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Oklahoma abortion care providers brace for impact of potential ban

Abortion care providers and clinics in Oklahoma are trying to figure out their next steps after the state legislature approved a ban on nearly all abortions from the time of fertilization.

The law, which would be the toughest abortion ban in the country, is now heading to Governor Kevin Stitt’s office. Like the six-week abortion passed in Texas last year, Oklahoma’s bill allows private citizens to sue anyone who provides or helps provide an illegal abortion. Mr. Stitt should sign the law.

The consequences for the few clinics in Oklahoma that provide abortion care — not to mention the thousands of Oklahomans and out-of-state patients who seek that care — will be devastating.

The day after Oklahoma enacted a separate six-week abortion ban several weeks ago, Tulsa Women’s Clinic escort Susan Braselton saidPBS News that the clinic had to cancel all but five of its 22 appointments. Under the new law, the clinic probably wouldn’t even have been able to provide care for the five people it saw.

“These laws don’t stop abortion,” said Andrea Gallegos, the clinic’s executive administrator.The New York Times. “Women will always seek and obtain abortions. We are simply forcing the citizens of this country to flee their own state to access health care. It’s pretty awful.

Gallegos suggested last week that the clinic may have to close completely just in case Roe vs. Wade is overthrown. This Oklahoma bill would have the same effect.

The Tulsa Women’s Clinic is one of only two clinics in the city that offers abortion services. Planned Parenthood operates the other clinic in Tulsa and another in Oklahoma City, where provider Trust Women also has an office. Oklahoma abortion providers had seen an explosion in demand for patients unable to access care in Texas, but many of those patients will now have to travel much farther to access abortion.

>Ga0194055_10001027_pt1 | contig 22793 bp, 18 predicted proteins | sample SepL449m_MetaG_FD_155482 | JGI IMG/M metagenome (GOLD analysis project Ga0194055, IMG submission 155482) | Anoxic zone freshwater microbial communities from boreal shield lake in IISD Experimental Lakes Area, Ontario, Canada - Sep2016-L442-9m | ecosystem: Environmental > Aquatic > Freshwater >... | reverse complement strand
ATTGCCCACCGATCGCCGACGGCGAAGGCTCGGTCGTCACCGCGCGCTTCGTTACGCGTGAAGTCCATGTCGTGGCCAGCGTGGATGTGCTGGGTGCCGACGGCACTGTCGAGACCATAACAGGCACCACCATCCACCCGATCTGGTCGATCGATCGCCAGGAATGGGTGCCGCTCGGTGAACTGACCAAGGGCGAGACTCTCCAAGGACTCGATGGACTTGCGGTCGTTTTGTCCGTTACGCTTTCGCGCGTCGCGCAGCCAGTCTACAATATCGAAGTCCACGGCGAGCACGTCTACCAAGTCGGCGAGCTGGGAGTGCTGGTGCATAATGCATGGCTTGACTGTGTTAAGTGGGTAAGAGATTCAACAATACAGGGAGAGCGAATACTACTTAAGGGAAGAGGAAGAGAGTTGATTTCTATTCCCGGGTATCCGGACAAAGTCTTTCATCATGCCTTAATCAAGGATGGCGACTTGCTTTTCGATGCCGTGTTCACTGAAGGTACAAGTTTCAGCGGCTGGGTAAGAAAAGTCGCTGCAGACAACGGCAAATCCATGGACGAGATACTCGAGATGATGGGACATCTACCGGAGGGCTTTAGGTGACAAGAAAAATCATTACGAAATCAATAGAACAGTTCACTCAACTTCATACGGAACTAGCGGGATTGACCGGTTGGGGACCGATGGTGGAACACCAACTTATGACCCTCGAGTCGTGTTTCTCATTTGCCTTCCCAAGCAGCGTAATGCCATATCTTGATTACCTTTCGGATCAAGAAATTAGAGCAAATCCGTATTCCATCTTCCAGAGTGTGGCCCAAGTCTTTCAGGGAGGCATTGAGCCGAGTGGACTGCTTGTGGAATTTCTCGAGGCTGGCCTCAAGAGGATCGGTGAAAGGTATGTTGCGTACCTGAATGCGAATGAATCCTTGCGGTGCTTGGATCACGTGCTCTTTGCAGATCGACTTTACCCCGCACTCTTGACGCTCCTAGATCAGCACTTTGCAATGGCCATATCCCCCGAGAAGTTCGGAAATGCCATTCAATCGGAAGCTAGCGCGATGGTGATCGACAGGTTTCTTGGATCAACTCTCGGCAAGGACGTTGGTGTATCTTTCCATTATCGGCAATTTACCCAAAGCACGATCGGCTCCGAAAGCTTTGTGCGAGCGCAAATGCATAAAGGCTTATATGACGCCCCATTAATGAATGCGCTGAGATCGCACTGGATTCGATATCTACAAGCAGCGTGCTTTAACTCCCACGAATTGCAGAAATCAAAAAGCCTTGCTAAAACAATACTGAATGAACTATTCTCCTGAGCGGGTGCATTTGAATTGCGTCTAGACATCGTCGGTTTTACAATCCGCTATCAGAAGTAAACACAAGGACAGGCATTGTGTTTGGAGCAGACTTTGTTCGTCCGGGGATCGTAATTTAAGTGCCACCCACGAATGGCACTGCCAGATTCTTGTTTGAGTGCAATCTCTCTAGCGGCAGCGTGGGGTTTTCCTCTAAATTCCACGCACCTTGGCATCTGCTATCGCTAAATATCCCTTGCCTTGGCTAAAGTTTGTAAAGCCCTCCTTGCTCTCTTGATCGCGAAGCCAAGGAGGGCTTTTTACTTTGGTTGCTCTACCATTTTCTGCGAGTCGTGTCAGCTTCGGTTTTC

It’s an incredibly bleak landscape for abortion providers and patients. Some have suggested that Oklahoma’s native tribes might be able to provide abortion care on tribal lands, but Stitt, who like other Republican leaders in the state opposes abortion even in cases of rape, seemed to threaten tribes considering this option over the weekend. .

“We think it’s possible that some tribes are trying to implement abortion on demand,” Stitt told FOX 23 in Tulsa. “They think you can be a thousandth tribesman and not have to follow state law.”

Oklahoma is one of the most indigenous states in the country. Only Alaska, New Mexico, and South Dakota have higher native shares of their state populations.

The Independent Gt

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